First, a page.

Apomixis is not prevalent in subnival to nival plants of the European Alps

Ann Bot. 2011 Aug;108(2):381-90. doi: 10.1093/aob/mcr142. Epub 2011 Jul 1.


Background and aims: High alpine environments are characterized by short growing seasons, stochastic climatic conditions and fluctuating pollinator visits. These conditions are rather unfavourable for sexual reproduction of flowering plants. Apomixis, asexual reproduction via seed, provides reproductive assurance without the need of pollinators and potentially accelerates seed development. Therefore, apomixis is expected to provide selective advantages in high-alpine biota. Indeed, apomictic species occur frequently in the subalpine to alpine grassland zone of the European Alps, but the mode of reproduction of the subnival to nival flora was largely unknown.

Methods: The mode of reproduction in 14 species belonging to seven families was investigated via flow cytometric seed screen. The sampling comprised 12 species typical for nival to subnival plant communities of the European Alps without any previous information on apomixis (Achillea atrata, Androsace alpina, Arabis caerulea, Erigeron uniflorus, Gnaphalium hoppeanum, Leucanthemopsis alpina, Oxyria digyna, Potentilla frigida, Ranunculus alpestris, R. glacialis, R. pygmaeus and Saxifraga bryoides), and two high-alpine species with apomixis reported from other geographical areas (Leontopodium alpinum and Potentilla crantzii).

Key results: Flow cytometric data were clearly interpretable for all 46 population samples, confirming the utility of the method for broad screenings on non-model organisms. Formation of endosperm in all species of Asteraceae was documented. Ratios of endosperm : embryo showed pseudogamous apomixis for Potentilla crantzii (ratio approx. 3), but sexual reproduction for all other species (ratios approx. 1·5).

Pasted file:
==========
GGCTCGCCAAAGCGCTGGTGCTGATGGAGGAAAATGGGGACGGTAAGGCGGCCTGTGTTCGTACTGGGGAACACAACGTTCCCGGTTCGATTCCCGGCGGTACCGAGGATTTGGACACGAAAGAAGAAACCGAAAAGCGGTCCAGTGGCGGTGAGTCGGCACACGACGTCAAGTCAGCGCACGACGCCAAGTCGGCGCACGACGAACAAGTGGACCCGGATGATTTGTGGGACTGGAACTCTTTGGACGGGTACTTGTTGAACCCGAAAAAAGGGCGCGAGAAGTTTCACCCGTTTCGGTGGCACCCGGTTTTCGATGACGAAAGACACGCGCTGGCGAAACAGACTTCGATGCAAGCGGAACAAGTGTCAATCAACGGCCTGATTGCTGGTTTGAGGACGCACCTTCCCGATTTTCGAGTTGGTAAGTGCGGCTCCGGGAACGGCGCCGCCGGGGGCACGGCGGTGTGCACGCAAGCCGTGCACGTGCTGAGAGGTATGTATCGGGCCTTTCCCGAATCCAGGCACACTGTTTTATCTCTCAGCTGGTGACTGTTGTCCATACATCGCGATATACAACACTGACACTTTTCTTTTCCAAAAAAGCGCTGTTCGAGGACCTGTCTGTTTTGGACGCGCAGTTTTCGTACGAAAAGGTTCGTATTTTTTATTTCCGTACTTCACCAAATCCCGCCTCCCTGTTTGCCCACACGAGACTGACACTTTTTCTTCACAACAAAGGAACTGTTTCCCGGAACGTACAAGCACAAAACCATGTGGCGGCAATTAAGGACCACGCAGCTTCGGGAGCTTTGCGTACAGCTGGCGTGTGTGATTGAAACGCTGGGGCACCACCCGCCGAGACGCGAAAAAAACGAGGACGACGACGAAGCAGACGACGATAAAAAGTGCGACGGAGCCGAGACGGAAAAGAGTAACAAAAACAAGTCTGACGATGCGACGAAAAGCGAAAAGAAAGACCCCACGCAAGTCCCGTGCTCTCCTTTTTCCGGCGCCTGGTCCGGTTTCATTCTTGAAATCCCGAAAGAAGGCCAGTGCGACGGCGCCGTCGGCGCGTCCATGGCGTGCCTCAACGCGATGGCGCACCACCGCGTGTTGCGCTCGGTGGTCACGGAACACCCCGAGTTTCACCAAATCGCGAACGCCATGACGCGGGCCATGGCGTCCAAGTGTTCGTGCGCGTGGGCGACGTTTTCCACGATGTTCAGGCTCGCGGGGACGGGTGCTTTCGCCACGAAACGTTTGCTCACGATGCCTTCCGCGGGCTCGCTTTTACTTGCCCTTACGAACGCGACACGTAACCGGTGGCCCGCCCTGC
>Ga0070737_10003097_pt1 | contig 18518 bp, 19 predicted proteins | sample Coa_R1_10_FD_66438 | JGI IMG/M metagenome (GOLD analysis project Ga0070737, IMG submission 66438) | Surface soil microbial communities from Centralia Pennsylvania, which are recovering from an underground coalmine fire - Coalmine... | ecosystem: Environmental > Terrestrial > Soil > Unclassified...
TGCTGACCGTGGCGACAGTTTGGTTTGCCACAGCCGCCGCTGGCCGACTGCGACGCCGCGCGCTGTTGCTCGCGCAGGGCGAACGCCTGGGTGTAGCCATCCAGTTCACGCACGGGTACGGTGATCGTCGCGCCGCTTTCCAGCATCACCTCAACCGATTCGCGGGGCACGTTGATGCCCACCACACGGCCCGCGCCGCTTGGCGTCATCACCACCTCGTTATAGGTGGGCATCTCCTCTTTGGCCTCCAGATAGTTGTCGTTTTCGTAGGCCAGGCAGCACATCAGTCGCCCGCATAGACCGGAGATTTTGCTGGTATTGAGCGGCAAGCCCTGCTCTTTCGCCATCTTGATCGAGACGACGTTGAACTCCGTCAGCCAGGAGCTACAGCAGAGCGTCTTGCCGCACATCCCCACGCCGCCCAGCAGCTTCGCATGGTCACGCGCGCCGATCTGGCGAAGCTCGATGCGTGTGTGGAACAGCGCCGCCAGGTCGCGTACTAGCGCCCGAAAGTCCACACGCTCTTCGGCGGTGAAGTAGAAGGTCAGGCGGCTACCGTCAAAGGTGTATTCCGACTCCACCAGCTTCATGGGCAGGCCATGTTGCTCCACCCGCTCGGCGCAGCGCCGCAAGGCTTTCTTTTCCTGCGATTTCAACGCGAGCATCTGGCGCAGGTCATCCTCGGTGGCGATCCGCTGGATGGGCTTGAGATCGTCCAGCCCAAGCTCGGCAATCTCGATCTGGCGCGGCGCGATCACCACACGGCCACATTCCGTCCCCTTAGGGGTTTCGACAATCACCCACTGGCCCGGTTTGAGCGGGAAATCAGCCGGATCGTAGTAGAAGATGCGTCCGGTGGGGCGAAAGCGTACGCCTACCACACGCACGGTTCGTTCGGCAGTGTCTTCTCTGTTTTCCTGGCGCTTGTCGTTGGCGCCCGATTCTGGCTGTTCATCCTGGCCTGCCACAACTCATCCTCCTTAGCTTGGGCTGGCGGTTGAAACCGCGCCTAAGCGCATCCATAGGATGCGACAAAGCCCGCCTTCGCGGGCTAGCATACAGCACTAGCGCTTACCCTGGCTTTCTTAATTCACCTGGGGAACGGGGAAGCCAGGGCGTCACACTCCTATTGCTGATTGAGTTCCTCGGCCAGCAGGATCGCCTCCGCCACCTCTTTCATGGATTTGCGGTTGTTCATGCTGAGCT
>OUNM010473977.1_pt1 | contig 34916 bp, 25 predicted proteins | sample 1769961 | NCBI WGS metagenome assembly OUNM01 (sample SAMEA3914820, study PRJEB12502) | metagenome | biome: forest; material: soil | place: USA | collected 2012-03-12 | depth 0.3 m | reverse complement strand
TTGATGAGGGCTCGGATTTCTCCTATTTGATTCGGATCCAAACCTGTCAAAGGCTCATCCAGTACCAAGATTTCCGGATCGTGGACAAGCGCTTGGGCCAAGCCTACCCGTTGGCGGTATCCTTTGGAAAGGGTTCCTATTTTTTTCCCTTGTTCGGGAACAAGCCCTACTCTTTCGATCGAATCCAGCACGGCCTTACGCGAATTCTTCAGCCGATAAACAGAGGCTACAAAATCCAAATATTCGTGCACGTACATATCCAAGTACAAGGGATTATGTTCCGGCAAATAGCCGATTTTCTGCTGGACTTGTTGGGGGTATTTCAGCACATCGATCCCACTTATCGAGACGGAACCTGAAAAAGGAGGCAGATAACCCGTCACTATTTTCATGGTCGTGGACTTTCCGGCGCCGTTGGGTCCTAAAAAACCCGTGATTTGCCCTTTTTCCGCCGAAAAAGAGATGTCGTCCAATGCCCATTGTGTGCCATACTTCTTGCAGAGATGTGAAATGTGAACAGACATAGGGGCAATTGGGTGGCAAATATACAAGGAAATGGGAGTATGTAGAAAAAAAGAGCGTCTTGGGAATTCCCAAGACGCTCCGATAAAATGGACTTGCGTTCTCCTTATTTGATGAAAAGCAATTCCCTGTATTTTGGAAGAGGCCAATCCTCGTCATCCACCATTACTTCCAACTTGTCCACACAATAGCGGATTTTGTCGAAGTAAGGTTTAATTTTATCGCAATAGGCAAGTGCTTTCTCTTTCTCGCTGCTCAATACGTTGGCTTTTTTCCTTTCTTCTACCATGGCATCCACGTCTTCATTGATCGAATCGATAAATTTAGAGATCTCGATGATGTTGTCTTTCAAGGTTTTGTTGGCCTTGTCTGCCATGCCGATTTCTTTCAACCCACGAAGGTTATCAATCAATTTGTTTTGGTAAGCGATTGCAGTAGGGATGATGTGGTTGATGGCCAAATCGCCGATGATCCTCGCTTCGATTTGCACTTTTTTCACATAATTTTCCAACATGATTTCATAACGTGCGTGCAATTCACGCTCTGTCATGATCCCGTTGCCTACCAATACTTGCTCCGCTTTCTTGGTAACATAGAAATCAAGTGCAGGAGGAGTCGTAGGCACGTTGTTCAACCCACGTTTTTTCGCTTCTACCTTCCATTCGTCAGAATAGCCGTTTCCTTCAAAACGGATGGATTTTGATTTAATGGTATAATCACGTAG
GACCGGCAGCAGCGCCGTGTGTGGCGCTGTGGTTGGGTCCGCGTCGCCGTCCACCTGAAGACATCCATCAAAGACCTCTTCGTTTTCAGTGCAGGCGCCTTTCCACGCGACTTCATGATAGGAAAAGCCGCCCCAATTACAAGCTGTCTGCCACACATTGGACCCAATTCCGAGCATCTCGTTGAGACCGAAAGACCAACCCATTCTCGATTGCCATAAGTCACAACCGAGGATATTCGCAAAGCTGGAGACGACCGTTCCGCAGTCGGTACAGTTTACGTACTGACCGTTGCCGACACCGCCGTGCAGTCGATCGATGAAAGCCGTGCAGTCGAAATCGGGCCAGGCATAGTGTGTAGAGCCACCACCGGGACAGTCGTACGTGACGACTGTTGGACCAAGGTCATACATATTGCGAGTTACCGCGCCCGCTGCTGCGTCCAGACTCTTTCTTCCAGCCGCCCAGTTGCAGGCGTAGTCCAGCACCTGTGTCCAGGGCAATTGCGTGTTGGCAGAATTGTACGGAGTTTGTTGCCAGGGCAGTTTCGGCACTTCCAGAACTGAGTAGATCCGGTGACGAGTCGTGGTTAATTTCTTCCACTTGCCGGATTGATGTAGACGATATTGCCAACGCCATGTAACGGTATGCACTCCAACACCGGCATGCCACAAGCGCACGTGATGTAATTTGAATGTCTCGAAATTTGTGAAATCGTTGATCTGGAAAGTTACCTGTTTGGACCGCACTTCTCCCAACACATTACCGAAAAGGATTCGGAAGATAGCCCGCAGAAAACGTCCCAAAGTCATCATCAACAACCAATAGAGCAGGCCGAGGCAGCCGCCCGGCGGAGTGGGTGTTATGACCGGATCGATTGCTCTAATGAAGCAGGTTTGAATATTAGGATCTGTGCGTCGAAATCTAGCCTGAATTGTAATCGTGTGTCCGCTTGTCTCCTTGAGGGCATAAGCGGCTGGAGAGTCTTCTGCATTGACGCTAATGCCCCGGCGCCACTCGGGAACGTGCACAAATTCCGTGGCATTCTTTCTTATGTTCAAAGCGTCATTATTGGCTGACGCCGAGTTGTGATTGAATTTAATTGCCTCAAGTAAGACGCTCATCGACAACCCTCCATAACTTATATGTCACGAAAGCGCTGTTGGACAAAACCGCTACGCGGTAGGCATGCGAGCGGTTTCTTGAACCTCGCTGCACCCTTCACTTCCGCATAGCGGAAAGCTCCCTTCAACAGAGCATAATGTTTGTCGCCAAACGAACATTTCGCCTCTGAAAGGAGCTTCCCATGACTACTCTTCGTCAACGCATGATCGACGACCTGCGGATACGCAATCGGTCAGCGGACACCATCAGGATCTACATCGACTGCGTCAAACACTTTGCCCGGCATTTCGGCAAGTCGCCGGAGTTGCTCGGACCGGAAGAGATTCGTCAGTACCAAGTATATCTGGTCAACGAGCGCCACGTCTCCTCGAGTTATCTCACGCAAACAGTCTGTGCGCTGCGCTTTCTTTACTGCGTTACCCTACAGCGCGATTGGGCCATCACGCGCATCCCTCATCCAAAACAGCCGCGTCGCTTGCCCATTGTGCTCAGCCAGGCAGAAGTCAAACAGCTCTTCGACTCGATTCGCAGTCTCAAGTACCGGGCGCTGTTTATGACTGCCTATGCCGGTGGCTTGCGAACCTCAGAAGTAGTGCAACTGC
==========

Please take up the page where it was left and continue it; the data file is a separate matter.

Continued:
Conclusions: The occurrence of apomixis is not correlated to high altitudes, and cannot be readily explained by selective forces due to environmental conditions. The investigated species have probably other adaptations to high altitudes to maintain reproductive assurance via sexuality. We hypothesize that shifts to apomixis are rather connected to frequencies of polyploidization than to ecological conditions.

Publication types

  • Research Support, Non-U.S. Gov't

MeSH terms

  • Achillea / growth & development
  • Adaptation, Physiological*
  • Altitude*
  • Arabis / growth & development
  • Asteraceae / growth & development*
  • Erigeron / growth & development
  • Europe
  • Gnaphalium / growth & development
  • Plant Physiological Phenomena*
  • Potentilla / growth & development
  • Ranunculus / growth & development
  • Reproduction, Asexual
  • Saxifragaceae / growth & development
  • Seeds / growth & development